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UMass hockey falls to No. 10 Providence on Senior Night at the Mullins center -

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UPDATE: SGA announces second and third artist for ‘Mullins Live!’ -

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Sixth annual Advocacy Day set to take place March 1 -

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Panel discusses racial, sexual and psychological violence in response to art exhibit -

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Judy Dixon enters final season with UMass tennis with simple message: One match at a time -

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Minutewomen softball begins season with cross-country travel, string of tournaments -

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UMass women’s lacrosse senior Hannah Murphy is Angela McMahon’s latest legend in the making -

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UMass baseball looks to bounce back from disappointing 2016 season -

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UMass women’s lacrosse senior defenders accept leadership roles in quest for ninth consecutive Atlantic 10 Championship -

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Kelsey McGovern rejoins UMass women’s lacrosse as an assistant coach after starring for Minutewomen -

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UMass men’s lacrosse looks to continue improving throughout 2017 season -

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Spring Sports Special Issue 2017 -

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UMass men’s lacrosse defense relying on senior leadership with new faces in starting lineup -

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After trying freshman season, UMass football’s Lorenzo Woodley excited to play in offensive system that ‘fits my running style’

Cade Belisle/Daily Collegian

Cade Belisle/Daily Collegian

When Lorenzo Woodley looked at the numbers – 6,250 career rushing yards and 58 career touchdowns – he couldn’t help but get excited about learning from his newest running backs coach, former Massachusetts football star Marcel Shipp.

“I don’t know how he did it,” Woodley said with a grin.

Under the tutelage of Shipp and a new offensive system implemented by UMass coach Mark Whipple, Woodley is looking to become a star in his own right after a disappointing freshman year.

The 6-foot, 215-pound back was the prize of Charley Molnar’s 2013 recruiting class and entered his freshman season with incredible expectations. But nagging lower-body injuries limited him to just 314 yards and two touchdowns on 84 carries.

In the midst of his first spring camp, Woodley is excited for a new start. He used his freshman year to “get all the jitters out” and has spent the offseason in the weight room to physically prepare himself for his sophomore season.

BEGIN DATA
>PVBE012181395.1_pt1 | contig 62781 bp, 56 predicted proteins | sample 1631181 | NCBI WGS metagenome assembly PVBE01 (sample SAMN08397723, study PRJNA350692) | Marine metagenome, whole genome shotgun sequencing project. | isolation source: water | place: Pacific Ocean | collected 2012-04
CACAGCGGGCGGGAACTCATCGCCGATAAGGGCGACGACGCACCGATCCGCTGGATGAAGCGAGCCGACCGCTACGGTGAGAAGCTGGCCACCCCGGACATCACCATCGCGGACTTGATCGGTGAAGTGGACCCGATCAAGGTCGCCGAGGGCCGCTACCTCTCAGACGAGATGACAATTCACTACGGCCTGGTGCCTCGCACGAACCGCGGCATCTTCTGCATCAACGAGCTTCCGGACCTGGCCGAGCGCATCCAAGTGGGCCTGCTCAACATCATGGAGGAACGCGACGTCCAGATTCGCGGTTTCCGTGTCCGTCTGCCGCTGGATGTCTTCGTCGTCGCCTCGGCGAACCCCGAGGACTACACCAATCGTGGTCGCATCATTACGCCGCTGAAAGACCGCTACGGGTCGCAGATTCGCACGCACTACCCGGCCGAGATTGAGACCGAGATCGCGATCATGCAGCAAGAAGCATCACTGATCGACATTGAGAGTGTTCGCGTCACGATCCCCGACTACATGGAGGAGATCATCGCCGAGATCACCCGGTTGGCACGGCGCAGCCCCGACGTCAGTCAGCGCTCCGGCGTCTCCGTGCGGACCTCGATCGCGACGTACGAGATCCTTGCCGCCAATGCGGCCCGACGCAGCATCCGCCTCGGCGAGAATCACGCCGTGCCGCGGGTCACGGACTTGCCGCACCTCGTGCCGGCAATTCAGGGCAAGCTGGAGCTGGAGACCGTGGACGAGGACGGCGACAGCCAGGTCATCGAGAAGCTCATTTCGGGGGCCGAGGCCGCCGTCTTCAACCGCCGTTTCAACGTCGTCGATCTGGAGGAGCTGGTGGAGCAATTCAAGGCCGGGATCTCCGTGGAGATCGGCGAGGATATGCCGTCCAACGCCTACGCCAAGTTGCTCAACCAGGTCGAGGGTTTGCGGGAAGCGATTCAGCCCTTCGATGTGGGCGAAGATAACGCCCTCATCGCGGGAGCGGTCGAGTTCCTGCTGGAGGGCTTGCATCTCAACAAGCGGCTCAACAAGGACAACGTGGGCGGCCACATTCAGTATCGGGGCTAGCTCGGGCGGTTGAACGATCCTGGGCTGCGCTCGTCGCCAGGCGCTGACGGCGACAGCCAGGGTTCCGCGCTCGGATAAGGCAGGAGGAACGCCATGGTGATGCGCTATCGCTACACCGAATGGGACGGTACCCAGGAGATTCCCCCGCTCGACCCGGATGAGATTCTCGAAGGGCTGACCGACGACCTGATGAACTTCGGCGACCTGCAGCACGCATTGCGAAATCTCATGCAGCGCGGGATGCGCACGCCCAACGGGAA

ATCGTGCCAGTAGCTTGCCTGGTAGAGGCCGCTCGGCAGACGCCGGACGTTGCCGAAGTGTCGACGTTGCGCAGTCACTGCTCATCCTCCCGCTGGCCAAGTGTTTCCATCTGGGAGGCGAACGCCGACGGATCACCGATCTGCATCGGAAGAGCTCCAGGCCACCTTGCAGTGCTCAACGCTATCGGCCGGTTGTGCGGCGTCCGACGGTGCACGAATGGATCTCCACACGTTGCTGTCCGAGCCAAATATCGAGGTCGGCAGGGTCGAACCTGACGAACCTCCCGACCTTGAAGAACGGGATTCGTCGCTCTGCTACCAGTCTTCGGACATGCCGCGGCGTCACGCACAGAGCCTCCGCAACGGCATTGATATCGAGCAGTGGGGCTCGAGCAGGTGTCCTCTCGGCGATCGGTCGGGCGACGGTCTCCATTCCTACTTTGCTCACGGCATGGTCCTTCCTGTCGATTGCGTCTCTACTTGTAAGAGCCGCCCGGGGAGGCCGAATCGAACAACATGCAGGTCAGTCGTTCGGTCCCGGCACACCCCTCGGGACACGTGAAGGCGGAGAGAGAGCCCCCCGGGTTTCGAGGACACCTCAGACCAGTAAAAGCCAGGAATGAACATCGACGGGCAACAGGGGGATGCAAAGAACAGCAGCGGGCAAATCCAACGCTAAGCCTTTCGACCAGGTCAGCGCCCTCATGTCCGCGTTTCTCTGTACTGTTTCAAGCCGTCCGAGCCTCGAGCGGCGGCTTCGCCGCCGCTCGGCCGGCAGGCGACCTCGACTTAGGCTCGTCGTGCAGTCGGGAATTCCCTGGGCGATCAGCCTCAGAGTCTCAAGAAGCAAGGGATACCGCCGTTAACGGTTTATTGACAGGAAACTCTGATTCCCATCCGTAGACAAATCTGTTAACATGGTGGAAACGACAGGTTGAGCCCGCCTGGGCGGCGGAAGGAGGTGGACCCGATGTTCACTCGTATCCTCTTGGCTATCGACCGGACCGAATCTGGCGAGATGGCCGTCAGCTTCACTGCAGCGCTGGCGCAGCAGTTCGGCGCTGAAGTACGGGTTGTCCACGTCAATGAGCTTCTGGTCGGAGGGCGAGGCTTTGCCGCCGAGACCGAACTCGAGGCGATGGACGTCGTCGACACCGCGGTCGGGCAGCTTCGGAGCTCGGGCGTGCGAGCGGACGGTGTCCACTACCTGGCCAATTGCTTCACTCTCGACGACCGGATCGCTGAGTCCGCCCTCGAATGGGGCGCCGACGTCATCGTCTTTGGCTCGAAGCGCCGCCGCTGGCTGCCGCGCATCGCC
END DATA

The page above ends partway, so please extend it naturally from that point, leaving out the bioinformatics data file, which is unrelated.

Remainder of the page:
Most importantly, he’s finally feeling healthy.

“I feel like my injury has recovered tremendously since the season ended, but I’m still trying to get back to where I was before my injury,” Woodley said.

Despite missing four games and taking limited snaps, the Miami native said there was plenty to learn from his trying freshman season in terms of preparation, staying healthy and his overall football knowledge that he can apply both in practice and on Aug. 30 in the Minutemen’s season opener against Boston College.

“I’m gonna be a lot smarter going into the season learning how to read defenses, offensive schemes, learning how to read my blocks and physically being bigger, stronger and faster from all the winter workouts and the conditioning in the summer,” Woodley said. “I think I’ll be way more prepared than I was last year.”

Woodley may also be the biggest beneficiary of the Minutemen’s offseason coaching change.

After spending last season in Charley Molnar’s spread offense, Woodley is back in a pro-style offense under Whipple that is similar to the system he ran at Christopher Columbus High School, something he said he’s more comfortable in.

“I feel like this new offensive scheme fits my running style,” he said. “This is the type of scheme I played in high school and the type of scheme I’ve been used to running my entire time playing football. I feel like this is the type of offense I belong in, and I’m very excited to see what I can do this year.”

Woodley is one of six running backs expected to be on the UMass roster come training camp, and with the return of Jordan Broadnax and another highly touted incoming freshman in J.T. Blyden, the competition for the starting job will be intensified come August.

If Woodley can be the player that ran for 163 yards on 38 carries in his first-career start Nov. 2 against Northern Illinois, his spot atop the depth chart may be secured.

Whether or not he will be that go-to player out of the backfield next year is unclear, but he believes he’s ready for that kind of responsibility.

“I can be a workhorse and I can take over a game and wear down defenses,” Woodley said. “I just feel like 25 carries a game, that would be great. I feel like I can be that type of back that can carry the workload.”

It would make quite impression on his new coaches as well.

Nick Canelas can be reached at ncanelas@umass.edu and followed on Twitter @NickCanelas.

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